Award for study into the the the the strange feeling of finding words unfamiliar

Thursday 14 September 2023

A study into the phenomenon of looking at a familiar word until it seems strange has won an award celebrating unusual achievements in scientific research.

A team of international researchers, including two from the University of St Andrews’ School of Psychology and Neuroscience, described the experience as ‘jamais vu’ and the resulting paper has won the 2023 Ig Nobel Prize for Literature.

The Ig Nobel Prizes are awarded by the Annals of Improbable Research and celebrate unusual, novel or imaginative projects that spur people’s interest in science, medicine and technology.

The winning paper was entitled ‘The the the the induction of jamais vu in the laboratory: word alienation and semantic satiation’, and was published in the journal Memory.

First author, Chris Moulin, from the Université Grenoble Alpes, collaborated on the work with several researchers including Nicole Bell, who worked on the study as part of her Honours project at St Andrews, and Dr Akira O’Connor from St Andrews’ School of Psychology and Neuroscience.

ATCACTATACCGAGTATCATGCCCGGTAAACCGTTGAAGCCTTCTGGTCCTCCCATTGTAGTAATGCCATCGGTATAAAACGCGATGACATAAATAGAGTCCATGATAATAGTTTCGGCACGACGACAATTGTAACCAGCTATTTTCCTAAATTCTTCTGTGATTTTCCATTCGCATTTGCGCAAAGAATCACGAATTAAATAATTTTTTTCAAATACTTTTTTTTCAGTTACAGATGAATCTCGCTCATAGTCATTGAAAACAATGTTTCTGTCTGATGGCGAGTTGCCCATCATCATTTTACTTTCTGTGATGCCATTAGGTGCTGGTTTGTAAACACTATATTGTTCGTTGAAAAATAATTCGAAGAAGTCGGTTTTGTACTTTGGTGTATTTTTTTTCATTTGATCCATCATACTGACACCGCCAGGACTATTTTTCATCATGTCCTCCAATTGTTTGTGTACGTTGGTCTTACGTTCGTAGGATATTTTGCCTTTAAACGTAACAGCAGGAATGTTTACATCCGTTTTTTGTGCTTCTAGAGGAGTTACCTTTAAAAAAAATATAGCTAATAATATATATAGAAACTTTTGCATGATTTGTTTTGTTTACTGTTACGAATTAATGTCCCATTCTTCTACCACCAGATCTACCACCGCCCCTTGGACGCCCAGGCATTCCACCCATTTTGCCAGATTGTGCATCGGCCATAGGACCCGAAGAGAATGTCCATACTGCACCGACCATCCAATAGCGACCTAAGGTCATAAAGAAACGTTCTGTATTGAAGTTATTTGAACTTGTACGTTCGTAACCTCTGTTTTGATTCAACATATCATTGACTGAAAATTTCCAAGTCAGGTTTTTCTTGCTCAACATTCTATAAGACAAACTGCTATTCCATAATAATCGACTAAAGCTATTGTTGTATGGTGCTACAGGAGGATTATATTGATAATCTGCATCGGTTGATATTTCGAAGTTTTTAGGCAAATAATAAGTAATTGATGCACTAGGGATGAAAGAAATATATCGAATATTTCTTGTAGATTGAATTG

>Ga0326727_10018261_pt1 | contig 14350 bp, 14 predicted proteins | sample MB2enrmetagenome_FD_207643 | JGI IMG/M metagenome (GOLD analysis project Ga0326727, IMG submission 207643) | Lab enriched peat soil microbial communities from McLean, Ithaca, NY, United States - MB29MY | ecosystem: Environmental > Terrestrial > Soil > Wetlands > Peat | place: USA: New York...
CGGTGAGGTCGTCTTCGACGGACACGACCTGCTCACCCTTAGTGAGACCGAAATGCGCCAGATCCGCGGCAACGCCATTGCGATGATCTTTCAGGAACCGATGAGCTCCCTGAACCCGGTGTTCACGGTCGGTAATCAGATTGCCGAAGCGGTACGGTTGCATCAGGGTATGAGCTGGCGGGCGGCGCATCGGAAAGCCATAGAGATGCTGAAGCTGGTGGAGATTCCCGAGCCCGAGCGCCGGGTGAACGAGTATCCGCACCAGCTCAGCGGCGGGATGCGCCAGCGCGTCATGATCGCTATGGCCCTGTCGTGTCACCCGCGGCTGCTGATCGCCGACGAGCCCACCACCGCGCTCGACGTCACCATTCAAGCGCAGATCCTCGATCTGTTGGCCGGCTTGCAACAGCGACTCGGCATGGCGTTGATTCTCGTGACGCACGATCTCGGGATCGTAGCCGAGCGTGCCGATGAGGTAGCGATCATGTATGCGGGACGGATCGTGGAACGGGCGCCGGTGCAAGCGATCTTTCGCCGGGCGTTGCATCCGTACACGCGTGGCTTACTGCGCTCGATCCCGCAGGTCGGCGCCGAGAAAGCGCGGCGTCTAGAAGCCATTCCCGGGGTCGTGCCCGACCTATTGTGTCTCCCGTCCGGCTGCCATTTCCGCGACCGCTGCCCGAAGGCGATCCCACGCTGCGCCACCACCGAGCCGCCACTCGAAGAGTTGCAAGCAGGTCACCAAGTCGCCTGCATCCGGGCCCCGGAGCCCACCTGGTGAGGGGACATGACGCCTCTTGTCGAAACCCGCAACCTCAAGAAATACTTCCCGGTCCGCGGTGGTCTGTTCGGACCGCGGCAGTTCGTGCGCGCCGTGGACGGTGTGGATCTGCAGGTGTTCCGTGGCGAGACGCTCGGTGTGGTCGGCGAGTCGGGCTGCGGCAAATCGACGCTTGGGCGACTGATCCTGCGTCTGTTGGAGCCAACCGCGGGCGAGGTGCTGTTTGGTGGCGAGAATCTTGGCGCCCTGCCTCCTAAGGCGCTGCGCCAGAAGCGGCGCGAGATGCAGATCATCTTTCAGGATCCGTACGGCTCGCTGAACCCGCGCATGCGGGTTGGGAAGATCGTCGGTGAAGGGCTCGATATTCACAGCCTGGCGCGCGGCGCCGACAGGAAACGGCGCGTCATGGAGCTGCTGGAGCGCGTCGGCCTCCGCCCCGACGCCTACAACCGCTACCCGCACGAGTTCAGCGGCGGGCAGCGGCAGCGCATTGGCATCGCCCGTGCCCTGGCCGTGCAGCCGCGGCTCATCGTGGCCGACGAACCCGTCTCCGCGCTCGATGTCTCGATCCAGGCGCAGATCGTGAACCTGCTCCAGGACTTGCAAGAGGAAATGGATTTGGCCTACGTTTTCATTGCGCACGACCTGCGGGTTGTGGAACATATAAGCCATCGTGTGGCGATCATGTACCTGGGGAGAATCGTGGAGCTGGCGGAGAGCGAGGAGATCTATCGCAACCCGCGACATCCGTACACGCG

Participants in the experiment repeatedly copied words until they felt peculiar, until they had completed the task, or until they had another reason to stop. Participants reported feeling peculiar after about 30 repetitions, or one minute. The researchers described these experiences as ‘jamais vu’.

Dr O’Connor said: “Jamais vu is the strange feeling of finding something unfamiliar or peculiar when we know it should be familiar.

“We asked people to write out words over and over to see if they would experience this feeling by doing this. Across two experiments, around two thirds of our participants experienced this feeling. It is noteworthy because jamais vu is often referred to as a dissociative experience – one that results from the breaking down of aspects of our conscience experience that normally work seamlessly together.

“In this case, there is something about repeatedly encountering the same word that causes your awareness of that word being a proper word to remain unchanged, whilst your subjective experience of encountering that word starts to go a little ‘off’.

“As psychologists, we are used to reading about dissociative experiences being caused by neurological problems, such as brain injuries, so to have a procedure that can reliably generate this sort of dissociative experience in healthy people is nice.

“I think that’s why the Ig Nobel Committee thought it was worth highlighting with their prize. I do hope it is something that does make people who hear about the work think a little bit, and maybe even try it themselves.”

Issed by the University of St Andrews Communications Office.

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